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ARS Home » Plains Area » El Reno, Oklahoma » Grazinglands Research Laboratory » Forage and Livestock Production Research » Research » Publications at this Location » Publication #139370


item Pedro, Anne
item Northup, Brian

Submitted to: Biomedical Materials Research
Publication Type: Abstract Only
Publication Acceptance Date: 10/7/2000
Publication Date: 11/15/2000
Citation: Pedro, A., Northup, B.K. 2000. The capacity of near infraared reflectance spectroscopy (NIRS) to predict forage quality parameters of two warm-season grasses. Biomedical Materials Research. PP. 266-267.

Interpretive Summary: ABSTRACT ONLY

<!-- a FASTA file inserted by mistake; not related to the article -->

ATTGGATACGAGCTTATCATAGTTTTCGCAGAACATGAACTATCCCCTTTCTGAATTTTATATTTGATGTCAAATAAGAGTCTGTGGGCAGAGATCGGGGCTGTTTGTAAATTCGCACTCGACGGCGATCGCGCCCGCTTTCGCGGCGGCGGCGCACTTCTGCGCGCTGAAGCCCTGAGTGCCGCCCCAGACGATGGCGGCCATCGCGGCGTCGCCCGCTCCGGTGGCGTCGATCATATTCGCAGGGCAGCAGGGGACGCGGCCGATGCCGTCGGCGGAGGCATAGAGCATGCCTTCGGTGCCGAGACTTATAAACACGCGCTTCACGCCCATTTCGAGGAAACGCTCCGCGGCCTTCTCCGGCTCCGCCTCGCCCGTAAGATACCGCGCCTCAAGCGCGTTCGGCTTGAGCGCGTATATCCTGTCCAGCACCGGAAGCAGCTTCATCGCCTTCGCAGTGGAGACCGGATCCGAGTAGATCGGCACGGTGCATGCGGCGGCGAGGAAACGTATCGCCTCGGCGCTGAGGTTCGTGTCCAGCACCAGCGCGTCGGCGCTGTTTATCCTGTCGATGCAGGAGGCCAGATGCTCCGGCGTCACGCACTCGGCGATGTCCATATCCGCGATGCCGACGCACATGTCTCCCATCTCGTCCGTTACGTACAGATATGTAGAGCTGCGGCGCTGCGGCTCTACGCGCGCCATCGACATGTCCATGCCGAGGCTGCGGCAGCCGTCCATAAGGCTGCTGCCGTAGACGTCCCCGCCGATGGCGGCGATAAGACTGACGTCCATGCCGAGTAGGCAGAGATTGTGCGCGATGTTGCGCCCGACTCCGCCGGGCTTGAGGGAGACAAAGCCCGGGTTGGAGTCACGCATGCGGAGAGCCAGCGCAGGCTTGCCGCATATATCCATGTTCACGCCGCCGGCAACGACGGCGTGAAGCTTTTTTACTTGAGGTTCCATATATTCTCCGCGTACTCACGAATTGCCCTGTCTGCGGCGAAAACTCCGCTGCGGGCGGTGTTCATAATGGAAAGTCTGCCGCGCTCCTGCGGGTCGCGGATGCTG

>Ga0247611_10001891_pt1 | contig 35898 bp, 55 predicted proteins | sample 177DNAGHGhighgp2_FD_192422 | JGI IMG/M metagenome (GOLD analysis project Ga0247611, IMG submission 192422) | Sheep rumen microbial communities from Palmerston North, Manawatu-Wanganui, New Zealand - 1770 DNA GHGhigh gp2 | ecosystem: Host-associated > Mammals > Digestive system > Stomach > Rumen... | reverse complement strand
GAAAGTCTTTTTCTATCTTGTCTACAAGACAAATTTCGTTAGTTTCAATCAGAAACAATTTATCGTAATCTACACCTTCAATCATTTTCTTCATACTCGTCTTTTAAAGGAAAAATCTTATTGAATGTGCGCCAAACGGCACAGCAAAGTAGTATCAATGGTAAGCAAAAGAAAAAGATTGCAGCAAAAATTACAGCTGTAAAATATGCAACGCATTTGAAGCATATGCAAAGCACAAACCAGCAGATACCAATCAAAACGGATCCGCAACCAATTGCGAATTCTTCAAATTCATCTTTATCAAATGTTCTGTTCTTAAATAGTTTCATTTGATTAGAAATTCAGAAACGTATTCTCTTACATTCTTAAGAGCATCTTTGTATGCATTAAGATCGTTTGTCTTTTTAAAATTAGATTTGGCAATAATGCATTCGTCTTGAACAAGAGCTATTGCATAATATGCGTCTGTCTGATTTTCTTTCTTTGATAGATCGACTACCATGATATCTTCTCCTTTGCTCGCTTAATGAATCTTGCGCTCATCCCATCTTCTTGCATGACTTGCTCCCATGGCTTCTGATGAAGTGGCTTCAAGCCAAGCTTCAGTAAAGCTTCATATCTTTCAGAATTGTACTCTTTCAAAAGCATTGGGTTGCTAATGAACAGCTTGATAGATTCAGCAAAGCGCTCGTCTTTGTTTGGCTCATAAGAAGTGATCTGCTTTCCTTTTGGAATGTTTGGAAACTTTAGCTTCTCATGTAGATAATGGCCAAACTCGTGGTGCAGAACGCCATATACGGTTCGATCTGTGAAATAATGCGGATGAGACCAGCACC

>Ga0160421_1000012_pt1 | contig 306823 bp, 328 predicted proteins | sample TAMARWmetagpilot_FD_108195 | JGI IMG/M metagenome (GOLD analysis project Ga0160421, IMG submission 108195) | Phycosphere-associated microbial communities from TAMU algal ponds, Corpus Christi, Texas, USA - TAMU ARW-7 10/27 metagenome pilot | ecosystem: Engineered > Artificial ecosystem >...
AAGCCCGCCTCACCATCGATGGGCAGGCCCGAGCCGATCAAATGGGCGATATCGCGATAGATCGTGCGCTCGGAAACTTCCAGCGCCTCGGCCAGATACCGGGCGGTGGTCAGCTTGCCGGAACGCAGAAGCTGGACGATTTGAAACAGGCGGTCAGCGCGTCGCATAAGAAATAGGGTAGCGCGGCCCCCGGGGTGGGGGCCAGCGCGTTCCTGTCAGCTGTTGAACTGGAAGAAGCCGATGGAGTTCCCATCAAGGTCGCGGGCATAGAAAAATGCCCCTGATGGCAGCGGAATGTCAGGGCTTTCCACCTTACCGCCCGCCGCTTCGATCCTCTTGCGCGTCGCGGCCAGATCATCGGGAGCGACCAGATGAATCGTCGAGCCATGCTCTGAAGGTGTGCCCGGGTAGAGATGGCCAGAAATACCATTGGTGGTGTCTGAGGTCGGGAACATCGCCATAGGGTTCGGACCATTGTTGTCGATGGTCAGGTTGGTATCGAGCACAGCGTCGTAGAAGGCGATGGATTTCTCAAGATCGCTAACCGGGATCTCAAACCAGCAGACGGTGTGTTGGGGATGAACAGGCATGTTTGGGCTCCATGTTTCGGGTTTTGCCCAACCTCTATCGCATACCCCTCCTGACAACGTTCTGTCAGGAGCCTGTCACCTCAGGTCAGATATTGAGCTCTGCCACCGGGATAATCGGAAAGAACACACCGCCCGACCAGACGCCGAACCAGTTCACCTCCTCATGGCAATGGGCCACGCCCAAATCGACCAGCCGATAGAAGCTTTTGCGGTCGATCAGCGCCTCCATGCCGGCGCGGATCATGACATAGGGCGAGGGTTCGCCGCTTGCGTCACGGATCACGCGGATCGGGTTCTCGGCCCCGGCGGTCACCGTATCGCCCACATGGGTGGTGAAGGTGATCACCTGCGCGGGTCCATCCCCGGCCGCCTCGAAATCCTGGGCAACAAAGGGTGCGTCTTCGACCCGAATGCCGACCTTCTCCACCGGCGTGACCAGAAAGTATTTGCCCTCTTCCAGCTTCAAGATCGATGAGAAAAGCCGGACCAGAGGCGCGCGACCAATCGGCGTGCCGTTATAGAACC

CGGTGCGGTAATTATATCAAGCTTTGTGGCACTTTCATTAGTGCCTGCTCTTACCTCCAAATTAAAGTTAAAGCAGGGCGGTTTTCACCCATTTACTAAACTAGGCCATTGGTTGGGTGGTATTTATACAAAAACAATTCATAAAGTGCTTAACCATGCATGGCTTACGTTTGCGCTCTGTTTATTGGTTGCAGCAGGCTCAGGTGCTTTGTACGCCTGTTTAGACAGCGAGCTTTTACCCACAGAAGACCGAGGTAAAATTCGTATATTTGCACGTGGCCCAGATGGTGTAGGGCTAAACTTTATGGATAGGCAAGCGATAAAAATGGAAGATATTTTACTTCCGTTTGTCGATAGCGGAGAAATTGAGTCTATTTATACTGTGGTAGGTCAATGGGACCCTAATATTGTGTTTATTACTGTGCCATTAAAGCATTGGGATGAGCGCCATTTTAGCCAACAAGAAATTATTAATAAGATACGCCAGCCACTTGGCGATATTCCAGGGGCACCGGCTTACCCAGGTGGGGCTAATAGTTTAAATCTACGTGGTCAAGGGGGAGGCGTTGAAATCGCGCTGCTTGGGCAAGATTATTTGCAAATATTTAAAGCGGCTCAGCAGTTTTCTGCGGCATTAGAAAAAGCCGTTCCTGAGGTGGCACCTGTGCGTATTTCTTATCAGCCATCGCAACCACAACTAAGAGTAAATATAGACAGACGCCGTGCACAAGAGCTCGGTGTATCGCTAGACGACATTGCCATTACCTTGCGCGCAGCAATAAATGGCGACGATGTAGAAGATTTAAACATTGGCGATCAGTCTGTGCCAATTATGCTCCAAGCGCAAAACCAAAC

Technical Abstract: Forage produced by the grasses of tallgrass prairie is important to many livestock producers in central Oklahoma. Quality of these forage grasses changes during the growing season as plants mature. Rapid, accurate estimates of forage quality could be used to improve pasture management, but traditional assay techniques require large amounts of equipment and manpower, and results cannot be gained quickly. This study tested whether forage quality characteristics, normally determined by laboratory techniques, could be accurately defined by near infrared reflectance spectroscopy (NIRS). Samples of the warm-season grasses big bluestem (Andropogon gerardii) and little bluestem (Schizachyrium scoparium) were collected during April through September 2000 (11 dates) from plots (n=16) on a tallgrass prairie site in central Oklahoma. Samples were ground to a 2 mm particle size, scanned by NIRS, and analyzed for nitrogen content, total cell wall, and in vitro organic matter disappearance (IVOMD). Relationships between measured peaks of reflected wavelengths from NIRS (750-2500 nm range), and amounts of the characteristics described by wet laboratory procedures, were defined by regression techniques. Equations defining relationships between N content, as determined by laboratory analyses and NIRS, for the two species were significant (R^2=0.99; P<0.01) and the equations had similar slopes and y-intercepts. Equations defining the relationships between laboratory and NIRS-determined IVOMD (R^2>0.93; P<0.01) and total cell wall (R^2>0.91; P<0.01) were also significant, but the slopes and y-intercepts for the two species differed. These responses indicated forage quality of the two species changed in different ways during the growing season. Also, the strong relationships between laboratory and NIRS-determined characteristics showed that NIRS could be used to build databases to provide quick (and accurate) estimates of forage quality. Such assays would be useful in determining the timing (and amount) of supplementation for cattle. Data from additional years and locations are required to fully test the ability of NIRS to estimate forage quality of these grasses.